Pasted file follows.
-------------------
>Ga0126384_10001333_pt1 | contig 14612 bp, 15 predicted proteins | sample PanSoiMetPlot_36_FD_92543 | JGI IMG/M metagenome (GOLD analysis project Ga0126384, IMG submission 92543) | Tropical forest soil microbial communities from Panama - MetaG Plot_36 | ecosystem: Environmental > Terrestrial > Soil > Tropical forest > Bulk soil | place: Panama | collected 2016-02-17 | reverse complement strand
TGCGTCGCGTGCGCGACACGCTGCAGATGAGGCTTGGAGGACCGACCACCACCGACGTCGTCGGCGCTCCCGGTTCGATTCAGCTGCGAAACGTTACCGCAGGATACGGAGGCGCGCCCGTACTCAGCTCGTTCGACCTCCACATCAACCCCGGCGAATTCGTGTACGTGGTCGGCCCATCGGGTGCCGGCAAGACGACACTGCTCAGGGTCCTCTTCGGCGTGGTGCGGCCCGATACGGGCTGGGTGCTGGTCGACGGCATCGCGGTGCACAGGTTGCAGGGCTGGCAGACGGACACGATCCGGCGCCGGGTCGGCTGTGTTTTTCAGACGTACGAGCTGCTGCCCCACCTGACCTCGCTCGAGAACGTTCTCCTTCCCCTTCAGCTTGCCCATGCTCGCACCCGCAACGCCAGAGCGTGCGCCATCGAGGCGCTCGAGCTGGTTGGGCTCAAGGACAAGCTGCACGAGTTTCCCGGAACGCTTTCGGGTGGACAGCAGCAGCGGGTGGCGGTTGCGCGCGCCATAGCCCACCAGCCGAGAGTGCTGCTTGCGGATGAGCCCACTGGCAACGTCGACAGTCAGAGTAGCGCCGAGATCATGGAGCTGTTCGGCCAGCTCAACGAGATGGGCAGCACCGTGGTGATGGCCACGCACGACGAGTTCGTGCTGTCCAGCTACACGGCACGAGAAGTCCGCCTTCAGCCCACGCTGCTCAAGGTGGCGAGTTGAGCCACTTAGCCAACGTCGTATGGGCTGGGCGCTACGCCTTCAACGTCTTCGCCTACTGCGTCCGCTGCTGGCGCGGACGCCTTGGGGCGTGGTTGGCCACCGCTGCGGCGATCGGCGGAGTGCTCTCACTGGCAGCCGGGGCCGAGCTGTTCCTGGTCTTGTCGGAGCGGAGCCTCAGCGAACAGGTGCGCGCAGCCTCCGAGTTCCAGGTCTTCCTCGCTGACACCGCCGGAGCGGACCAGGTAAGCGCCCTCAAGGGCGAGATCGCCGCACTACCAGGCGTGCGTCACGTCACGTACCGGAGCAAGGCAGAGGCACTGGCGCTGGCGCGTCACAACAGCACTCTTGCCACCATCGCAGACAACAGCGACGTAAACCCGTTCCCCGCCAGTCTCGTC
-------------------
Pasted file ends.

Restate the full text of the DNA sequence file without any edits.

>Ga0126384_10001333_pt1 | contig 14612 bp, 15 predicted proteins | sample PanSoiMetPlot_36_FD_92543 | JGI IMG/M metagenome (GOLD analysis project Ga0126384, IMG submission 92543) | Tropical forest soil microbial communities from Panama - MetaG Plot_36 | ecosystem: Environmental > Terrestrial > Soil > Tropical forest > Bulk soil | place: Panama | collected 2016-02-17 | reverse complement strand
TGCGTCGCGTGCGCGACACGCTGCAGATGAGGCTTGGAGGACCGACCACCACCGACGTCGTCGGCGCTCCCGGTTCGATTCAGCTGCGAAACGTTACCGCAGGATACGGAGGCGCGCCCGTACTCAGCTCGTTCGACCTCCACATCAACCCCGGCGAATTCGTGTACGTGGTCGGCCCATCGGGTGCCGGCAAGACGACACTGCTCAGGGTCCTCTTCGGCGTGGTGCGGCCCGATACGGGCTGGGTGCTGGTCGACGGCATCGCGGTGCACAGGTTGCAGGGCTGGCAGACGGACACGATCCGGCGCCGGGTCGGCTGTGTTTTTCAGACGTACGAGCTGCTGCCCCACCTGACCTCGCTCGAGAACGTTCTCCTTCCCCTTCAGCTTGCCCATGCTCGCACCCGCAACGCCAGAGCGTGCGCCATCGAGGCGCTCGAGCTGGTTGGGCTCAAGGACAAGCTGCACGAGTTTCCCGGAACGCTTTCGGGTGGACAGCAGCAGCGGGTGGCGGTTGCGCGCGCCATAGCCCACCAGCCGAGAGTGCTGCTTGCGGATGAGCCCACTGGCAACGTCGACAGTCAGAGTAGCGCCGAGATCATGGAGCTGTTCGGCCAGCTCAACGAGATGGGCAGCACCGTGGTGATGGCCACGCACGACGAGTTCGTGCTGTCCAGCTACACGGCACGAGAAGTCCGCCTTCAGCCCACGCTGCTCAAGGTGGCGAGTTGAGCCACTTAGCCAACGTCGTATGGGCTGGGCGCTACGCCTTCAACGTCTTCGCCTACTGCGTCCGCTGCTGGCGCGGACGCCTTGGGGCGTGGTTGGCCACCGCTGCGGCGATCGGCGGAGTGCTCTCACTGGCAGCCGGGGCCGAGCTGTTCCTGGTCTTGTCGGAGCGGAGCCTCAGCGAACAGGTGCGCGCAGCCTCCGAGTTCCAGGTCTTCCTCGCTGACACCGCCGGAGCGGACCAGGTAAGCGCCCTCAAGGGCGAGATCGCCGCACTACCAGGCGTGCGTCACGTCACGTACCGGAGCAAGGCAGAGGCACTGGCGCTGGCGCGTCACAACAGCACTCTTGCCACCATCGCAGACAACAGCGACGTAAACCCGTTCCCCGCCAGTCTCGTC